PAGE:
After a fair bit of lobbying around the place Gary Emms, the present Education Vice-President of NZUSA and ex-Massey President, announced that he would stand. Emms is well-known and popular, but the Soul Islanders especially tended to regard him as lacking administrative ability. Emms while he was visiting China last year stood for the 1972 Presidency against David Cuthbert.
Elections were held on Tuesday morning, the last day of the Council. Emms and Fletcher made short statements and answered questions from the chief delegates. Then Crichton arrived and announced in melodramatic tones that he was withdrawing from the election because of 'complete disillusionment with NZUSA'. He never really explained why he was disillusioned, or why the feeling had come upon him so suddenly. He gave the impression that it was mainly because he felt so many people were trying to knife him in the back. This reporter could only find a couple who weren't as a matter of fact, and they were aiming their knifes at me at the time. One was Crichton and the other one of his mates. Still, that's been going on in NZUSA for years now, and judging from Lin Piao's experience its fashionable all over the world.
Shocked by all this, the delegates proceeded to vote and most of them courageously opted for abstention. Victoria for the information of its students cast all its votes for Emms Emms received the most votes in the secret ballot, but failed to gain a majority which he needed for victory. Faced with such a vote of no-confidence Emms withdrew from any further ballots, and was followed in this by Fletcher.
At this point the feeling around the table was very tense, and most felt that it was hardly worth continuing with the formal business. All the delegates left the table and sat around in a large circle talking about NZUSA. It was a best session of the Council, with some blunt but interesting statements being made from a broad range of delegates. Nearly all registered some measure of dissatisfaction with the way NZUSA was headed, though at this stage most criticism was of a productive nature.
After a break for lunch however the mood had begun to get more backbiting and nasty, John Howell, President of Otago, whom I will depart from my normal impartiality to describe as a pious little prick, left the Council in a huff. Things straggled on until the late afternoon when delegates decided to return to the table to conduct what formal business was absolutely vital for the next few months. At this point David Cuthbert was leading the proceedings again and delegates followed willingly. It was clear that his firm hand left many of the delegates lost when it was withdrawn. Much of the trauma NZUSA is facing seems to stem from the impending loss of Cuthbert.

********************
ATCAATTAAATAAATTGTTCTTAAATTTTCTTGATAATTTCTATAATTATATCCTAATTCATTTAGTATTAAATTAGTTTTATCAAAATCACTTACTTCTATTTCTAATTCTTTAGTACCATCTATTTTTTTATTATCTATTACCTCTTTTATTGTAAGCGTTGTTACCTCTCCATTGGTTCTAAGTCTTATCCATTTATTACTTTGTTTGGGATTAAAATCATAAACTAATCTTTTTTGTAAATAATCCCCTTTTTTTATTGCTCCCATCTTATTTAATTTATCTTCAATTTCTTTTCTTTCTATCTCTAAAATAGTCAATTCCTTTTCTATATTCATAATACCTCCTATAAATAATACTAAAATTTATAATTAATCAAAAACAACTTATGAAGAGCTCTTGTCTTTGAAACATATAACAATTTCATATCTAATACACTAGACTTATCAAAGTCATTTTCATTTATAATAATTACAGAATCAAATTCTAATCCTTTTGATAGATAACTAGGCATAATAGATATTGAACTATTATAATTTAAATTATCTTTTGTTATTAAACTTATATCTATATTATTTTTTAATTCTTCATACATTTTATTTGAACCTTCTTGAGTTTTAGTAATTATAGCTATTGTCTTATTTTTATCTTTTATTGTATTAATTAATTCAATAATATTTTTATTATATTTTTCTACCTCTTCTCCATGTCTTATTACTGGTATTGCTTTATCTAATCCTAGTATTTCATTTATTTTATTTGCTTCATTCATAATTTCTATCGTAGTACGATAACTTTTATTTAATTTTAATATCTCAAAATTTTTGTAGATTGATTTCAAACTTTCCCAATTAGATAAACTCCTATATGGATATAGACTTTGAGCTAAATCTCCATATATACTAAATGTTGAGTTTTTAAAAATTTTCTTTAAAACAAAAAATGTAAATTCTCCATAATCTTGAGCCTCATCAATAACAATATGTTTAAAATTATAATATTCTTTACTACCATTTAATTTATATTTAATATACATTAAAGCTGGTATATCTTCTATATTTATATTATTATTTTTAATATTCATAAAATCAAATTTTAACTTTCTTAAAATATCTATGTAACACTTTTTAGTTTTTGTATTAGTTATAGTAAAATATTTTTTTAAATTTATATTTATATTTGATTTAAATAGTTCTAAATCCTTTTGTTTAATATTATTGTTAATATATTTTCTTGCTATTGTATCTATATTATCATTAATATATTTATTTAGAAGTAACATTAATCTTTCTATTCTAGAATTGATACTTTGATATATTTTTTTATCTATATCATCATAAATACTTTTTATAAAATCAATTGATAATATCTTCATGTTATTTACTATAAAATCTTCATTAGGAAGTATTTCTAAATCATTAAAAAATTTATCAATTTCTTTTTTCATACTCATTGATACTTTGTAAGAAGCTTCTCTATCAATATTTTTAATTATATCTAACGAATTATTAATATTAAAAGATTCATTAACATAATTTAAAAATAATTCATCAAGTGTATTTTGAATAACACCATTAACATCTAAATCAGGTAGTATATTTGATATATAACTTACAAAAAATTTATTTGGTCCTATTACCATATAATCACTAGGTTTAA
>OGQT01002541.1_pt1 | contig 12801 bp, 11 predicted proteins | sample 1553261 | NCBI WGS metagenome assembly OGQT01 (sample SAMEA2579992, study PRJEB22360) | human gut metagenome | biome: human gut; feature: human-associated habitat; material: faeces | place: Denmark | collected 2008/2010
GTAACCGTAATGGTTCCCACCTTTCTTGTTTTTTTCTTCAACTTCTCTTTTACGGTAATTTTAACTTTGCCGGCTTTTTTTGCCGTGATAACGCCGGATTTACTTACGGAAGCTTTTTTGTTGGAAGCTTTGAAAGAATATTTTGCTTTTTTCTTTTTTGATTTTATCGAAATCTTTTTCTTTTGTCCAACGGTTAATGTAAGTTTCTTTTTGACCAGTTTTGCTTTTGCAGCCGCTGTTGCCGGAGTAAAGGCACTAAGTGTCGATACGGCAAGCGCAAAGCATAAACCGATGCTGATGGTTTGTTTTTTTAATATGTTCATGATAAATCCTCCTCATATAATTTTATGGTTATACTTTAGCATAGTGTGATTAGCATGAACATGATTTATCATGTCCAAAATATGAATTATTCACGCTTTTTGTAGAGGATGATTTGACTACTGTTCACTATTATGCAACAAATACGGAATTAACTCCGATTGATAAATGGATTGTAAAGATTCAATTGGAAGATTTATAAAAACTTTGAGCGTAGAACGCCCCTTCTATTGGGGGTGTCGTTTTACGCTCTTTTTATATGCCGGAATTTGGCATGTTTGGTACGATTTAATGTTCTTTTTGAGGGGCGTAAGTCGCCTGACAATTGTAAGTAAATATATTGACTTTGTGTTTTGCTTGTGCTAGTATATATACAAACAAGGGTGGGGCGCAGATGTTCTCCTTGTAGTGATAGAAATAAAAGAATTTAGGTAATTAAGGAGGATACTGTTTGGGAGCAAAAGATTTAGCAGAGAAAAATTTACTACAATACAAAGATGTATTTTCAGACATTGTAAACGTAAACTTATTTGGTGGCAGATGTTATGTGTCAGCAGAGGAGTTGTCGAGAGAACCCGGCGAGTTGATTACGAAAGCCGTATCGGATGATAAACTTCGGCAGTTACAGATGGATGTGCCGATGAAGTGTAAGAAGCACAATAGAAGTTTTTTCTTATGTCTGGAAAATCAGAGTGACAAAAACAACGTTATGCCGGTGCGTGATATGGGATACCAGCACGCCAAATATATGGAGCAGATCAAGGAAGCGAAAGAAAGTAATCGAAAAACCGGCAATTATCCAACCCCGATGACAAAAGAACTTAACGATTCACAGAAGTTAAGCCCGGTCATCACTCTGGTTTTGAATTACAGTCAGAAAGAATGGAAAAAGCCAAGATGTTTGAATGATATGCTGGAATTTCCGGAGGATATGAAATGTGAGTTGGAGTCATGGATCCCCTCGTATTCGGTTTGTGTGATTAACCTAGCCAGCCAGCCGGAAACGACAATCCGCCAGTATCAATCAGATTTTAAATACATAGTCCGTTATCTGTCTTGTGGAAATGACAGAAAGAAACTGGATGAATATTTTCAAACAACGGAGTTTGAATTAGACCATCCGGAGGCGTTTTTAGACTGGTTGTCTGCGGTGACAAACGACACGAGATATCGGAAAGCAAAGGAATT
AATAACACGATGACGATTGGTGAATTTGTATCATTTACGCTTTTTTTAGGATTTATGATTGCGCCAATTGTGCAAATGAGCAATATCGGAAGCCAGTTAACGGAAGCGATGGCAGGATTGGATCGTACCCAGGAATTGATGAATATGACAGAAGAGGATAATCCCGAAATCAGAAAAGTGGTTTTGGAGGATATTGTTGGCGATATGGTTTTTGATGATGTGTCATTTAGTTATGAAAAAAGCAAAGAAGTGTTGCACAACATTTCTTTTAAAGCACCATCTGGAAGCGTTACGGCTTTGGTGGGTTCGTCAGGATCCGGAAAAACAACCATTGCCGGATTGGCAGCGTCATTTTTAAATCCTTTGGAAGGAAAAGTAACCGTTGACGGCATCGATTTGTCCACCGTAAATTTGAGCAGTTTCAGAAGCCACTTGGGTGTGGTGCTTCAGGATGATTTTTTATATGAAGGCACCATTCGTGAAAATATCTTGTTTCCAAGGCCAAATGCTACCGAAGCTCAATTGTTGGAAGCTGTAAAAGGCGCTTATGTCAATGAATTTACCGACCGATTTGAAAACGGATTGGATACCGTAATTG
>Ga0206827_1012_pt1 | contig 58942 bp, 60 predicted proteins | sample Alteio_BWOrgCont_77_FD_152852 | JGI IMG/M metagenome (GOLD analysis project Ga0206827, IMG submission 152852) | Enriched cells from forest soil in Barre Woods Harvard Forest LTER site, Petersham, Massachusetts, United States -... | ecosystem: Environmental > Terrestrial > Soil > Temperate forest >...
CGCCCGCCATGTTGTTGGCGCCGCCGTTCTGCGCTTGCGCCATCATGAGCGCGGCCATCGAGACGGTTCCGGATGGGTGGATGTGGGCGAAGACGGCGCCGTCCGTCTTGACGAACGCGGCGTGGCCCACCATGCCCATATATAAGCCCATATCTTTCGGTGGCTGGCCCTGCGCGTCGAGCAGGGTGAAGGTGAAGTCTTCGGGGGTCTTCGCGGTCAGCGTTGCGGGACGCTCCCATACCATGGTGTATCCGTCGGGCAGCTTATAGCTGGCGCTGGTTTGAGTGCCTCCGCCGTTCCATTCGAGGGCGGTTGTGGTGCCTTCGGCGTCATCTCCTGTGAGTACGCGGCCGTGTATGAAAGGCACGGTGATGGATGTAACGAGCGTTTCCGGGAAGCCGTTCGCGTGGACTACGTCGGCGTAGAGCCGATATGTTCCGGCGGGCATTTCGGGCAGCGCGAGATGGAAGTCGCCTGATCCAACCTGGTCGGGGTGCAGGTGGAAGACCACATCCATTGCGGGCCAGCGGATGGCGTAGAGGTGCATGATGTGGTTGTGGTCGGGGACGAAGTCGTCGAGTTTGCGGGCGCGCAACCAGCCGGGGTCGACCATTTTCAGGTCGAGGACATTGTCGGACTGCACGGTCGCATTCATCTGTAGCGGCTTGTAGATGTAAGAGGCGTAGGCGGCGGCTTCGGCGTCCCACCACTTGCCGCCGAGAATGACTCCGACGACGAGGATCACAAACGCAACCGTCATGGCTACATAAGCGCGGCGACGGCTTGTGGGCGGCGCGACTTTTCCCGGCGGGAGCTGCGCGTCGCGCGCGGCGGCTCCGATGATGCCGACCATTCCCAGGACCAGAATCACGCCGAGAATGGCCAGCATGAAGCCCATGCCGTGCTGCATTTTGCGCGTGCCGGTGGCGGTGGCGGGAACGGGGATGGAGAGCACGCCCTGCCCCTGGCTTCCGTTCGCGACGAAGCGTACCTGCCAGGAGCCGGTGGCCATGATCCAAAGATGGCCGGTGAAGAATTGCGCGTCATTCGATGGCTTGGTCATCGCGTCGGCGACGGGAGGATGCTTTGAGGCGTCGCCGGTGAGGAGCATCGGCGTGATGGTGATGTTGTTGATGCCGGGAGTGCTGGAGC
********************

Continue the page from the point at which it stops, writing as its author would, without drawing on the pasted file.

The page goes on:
There's not much formal business to report. A special meeting of NZUSA will be held in Wellington in September to finalise the budget and to ratify policy (what can't be done by post. Otherwise two impending junkets were the major items on the agenda. One will go to Japan during finals this year on the pay of the Japanese Government. The trip is for two students and will be followed by a cruise down the eastern Pacific. It is not political in aim, but NZUSA hopes that whoever it selects to send will use the chance to forge some contacts with Japanese student associations. Many delegates expressed disapproval of the trip which they felt was an example of 'junketing' which was not available to most students. The other, and vastly more important trip which is coming up is a student delegation to the Democratic Republic of Vietnam. Sometime in November two New Zealand' students will join two from Australia and one from the University of the South Pacific on a tour there. Criteria for the tour and definite information will be widely circulated later, but it is clear that a high degree of political committment is regarded as essental by NZUSA leaders. The trip could be the most important event that has occurred for many years. NZUSA has agreed to back the tour financially.
So that was Winter Council 1972. We still have to elect a President for 1973 - a task which will be handled at the September meeting as well. Crichton is out for good now, having announced (that he will not stand again in the Christchurch Press) his own press release. No other candidates have appeared up to this point. NZUSA desperately needs a new President who is sufficient of a leader to take them through their present troubles and be a dominant figure if the rugby tour arrives in 1973. He or she needs some administrative competence but would be better off without getting carried away with it. Most of all he or she must have the ability to relate to individual students. If you know anyone like that, for Christ's sake make them apply.